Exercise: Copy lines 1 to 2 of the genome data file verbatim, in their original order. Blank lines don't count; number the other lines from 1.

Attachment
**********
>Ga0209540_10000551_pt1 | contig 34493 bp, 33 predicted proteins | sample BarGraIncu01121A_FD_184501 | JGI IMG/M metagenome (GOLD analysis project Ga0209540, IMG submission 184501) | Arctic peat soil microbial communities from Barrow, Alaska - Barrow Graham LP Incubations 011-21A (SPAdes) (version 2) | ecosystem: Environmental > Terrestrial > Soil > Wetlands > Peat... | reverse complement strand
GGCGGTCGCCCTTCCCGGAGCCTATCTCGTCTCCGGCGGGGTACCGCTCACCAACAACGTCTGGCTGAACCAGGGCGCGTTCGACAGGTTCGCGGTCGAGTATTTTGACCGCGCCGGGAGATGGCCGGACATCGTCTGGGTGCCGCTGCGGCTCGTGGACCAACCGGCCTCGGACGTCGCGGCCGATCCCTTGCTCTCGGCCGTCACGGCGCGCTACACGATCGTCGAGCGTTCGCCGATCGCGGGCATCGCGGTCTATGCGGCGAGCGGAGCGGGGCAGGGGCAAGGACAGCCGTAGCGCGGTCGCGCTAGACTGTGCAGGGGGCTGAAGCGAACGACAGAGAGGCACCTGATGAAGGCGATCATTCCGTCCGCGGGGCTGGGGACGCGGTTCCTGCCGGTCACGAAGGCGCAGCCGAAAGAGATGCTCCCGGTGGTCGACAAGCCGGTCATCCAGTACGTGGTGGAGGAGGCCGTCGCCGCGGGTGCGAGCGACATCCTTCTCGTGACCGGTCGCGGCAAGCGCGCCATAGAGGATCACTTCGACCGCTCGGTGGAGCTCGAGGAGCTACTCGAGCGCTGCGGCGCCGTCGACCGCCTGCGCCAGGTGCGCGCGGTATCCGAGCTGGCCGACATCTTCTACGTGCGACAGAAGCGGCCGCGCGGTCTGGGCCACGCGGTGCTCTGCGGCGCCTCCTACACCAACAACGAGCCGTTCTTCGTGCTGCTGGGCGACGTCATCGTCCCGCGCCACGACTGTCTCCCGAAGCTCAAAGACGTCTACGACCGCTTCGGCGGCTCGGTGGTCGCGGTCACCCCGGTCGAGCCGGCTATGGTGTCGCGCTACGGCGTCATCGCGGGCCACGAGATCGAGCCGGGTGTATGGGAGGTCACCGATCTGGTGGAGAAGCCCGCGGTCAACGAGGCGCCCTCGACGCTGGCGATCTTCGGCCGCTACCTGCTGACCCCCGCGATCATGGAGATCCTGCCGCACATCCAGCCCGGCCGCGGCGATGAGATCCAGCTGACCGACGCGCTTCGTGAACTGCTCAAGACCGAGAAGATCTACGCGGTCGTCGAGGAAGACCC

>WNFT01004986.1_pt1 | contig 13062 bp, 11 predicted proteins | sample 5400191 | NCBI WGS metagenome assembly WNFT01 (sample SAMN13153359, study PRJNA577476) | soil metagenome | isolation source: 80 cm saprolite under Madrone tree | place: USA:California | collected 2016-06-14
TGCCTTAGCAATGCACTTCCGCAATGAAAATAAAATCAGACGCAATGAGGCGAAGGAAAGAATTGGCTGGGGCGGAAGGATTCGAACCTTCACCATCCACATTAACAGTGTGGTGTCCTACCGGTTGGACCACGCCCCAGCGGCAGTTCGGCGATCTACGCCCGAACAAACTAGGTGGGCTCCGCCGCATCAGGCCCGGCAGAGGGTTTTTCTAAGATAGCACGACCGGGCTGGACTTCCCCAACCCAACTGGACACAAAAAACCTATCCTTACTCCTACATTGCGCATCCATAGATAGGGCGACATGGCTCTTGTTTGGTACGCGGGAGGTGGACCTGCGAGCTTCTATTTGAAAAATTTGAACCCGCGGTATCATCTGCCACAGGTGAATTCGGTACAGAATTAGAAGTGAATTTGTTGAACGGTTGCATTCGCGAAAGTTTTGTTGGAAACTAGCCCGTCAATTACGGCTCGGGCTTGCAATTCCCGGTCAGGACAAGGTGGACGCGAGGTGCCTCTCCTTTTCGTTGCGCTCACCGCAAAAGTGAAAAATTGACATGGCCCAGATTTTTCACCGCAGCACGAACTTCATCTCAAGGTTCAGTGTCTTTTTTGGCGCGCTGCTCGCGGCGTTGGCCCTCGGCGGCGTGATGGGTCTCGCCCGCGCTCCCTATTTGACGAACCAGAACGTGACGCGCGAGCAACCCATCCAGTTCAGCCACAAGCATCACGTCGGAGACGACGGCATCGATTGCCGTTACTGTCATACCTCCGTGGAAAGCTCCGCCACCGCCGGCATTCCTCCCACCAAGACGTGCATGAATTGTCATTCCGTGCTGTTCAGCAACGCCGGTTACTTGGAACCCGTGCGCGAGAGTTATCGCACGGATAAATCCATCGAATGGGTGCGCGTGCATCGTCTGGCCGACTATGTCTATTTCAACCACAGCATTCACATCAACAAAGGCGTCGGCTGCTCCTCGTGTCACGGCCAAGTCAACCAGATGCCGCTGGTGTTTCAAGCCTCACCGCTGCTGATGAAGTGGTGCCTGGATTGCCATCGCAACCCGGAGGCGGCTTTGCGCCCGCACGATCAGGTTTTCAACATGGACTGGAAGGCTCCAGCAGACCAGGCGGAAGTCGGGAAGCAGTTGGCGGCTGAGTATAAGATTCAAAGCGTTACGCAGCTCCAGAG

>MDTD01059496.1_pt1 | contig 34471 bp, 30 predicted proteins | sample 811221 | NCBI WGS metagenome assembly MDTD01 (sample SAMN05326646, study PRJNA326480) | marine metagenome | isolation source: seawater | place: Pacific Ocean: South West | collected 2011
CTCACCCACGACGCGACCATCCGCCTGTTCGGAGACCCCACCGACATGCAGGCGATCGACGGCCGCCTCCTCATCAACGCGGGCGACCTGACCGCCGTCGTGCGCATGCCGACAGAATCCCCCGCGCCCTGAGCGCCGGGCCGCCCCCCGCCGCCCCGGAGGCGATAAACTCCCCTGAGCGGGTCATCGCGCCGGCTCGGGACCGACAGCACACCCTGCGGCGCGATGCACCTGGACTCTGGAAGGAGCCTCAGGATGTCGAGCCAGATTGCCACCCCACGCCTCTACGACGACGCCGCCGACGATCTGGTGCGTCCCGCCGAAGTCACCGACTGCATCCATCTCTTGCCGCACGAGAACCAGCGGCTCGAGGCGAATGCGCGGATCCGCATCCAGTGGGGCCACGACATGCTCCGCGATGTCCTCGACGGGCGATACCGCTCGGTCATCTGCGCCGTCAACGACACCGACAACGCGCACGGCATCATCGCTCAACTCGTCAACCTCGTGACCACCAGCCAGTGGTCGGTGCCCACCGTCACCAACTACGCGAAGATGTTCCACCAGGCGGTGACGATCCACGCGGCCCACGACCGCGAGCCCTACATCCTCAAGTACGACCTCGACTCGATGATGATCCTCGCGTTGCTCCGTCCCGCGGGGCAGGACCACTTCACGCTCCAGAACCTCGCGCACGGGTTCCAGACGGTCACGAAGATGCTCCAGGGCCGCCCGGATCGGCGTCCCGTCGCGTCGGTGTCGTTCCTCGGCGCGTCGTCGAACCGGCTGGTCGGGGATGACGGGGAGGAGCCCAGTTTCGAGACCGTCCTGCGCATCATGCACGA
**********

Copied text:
>Ga0209540_10000551_pt1 | contig 34493 bp, 33 predicted proteins | sample BarGraIncu01121A_FD_184501 | JGI IMG/M metagenome (GOLD analysis project Ga0209540, IMG submission 184501) | Arctic peat soil microbial communities from Barrow, Alaska - Barrow Graham LP Incubations 011-21A (SPAdes) (version 2) | ecosystem: Environmental > Terrestrial > Soil > Wetlands > Peat... | reverse complement strand
GGCGGTCGCCCTTCCCGGAGCCTATCTCGTCTCCGGCGGGGTACCGCTCACCAACAACGTCTGGCTGAACCAGGGCGCGTTCGACAGGTTCGCGGTCGAGTATTTTGACCGCGCCGGGAGATGGCCGGACATCGTCTGGGTGCCGCTGCGGCTCGTGGACCAACCGGCCTCGGACGTCGCGGCCGATCCCTTGCTCTCGGCCGTCACGGCGCGCTACACGATCGTCGAGCGTTCGCCGATCGCGGGCATCGCGGTCTATGCGGCGAGCGGAGCGGGGCAGGGGCAAGGACAGCCGTAGCGCGGTCGCGCTAGACTGTGCAGGGGGCTGAAGCGAACGACAGAGAGGCACCTGATGAAGGCGATCATTCCGTCCGCGGGGCTGGGGACGCGGTTCCTGCCGGTCACGAAGGCGCAGCCGAAAGAGATGCTCCCGGTGGTCGACAAGCCGGTCATCCAGTACGTGGTGGAGGAGGCCGTCGCCGCGGGTGCGAGCGACATCCTTCTCGTGACCGGTCGCGGCAAGCGCGCCATAGAGGATCACTTCGACCGCTCGGTGGAGCTCGAGGAGCTACTCGAGCGCTGCGGCGCCGTCGACCGCCTGCGCCAGGTGCGCGCGGTATCCGAGCTGGCCGACATCTTCTACGTGCGACAGAAGCGGCCGCGCGGTCTGGGCCACGCGGTGCTCTGCGGCGCCTCCTACACCAACAACGAGCCGTTCTTCGTGCTGCTGGGCGACGTCATCGTCCCGCGCCACGACTGTCTCCCGAAGCTCAAAGACGTCTACGACCGCTTCGGCGGCTCGGTGGTCGCGGTCACCCCGGTCGAGCCGGCTATGGTGTCGCGCTACGGCGTCATCGCGGGCCACGAGATCGAGCCGGGTGTATGGGAGGTCACCGATCTGGTGGAGAAGCCCGCGGTCAACGAGGCGCCCTCGACGCTGGCGATCTTCGGCCGCTACCTGCTGACCCCCGCGATCATGGAGATCCTGCCGCACATCCAGCCCGGCCGCGGCGATGAGATCCAGCTGACCGACGCGCTTCGTGAACTGCTCAAGACCGAGAAGATCTACGCGGTCGTCGAGGAAGACCC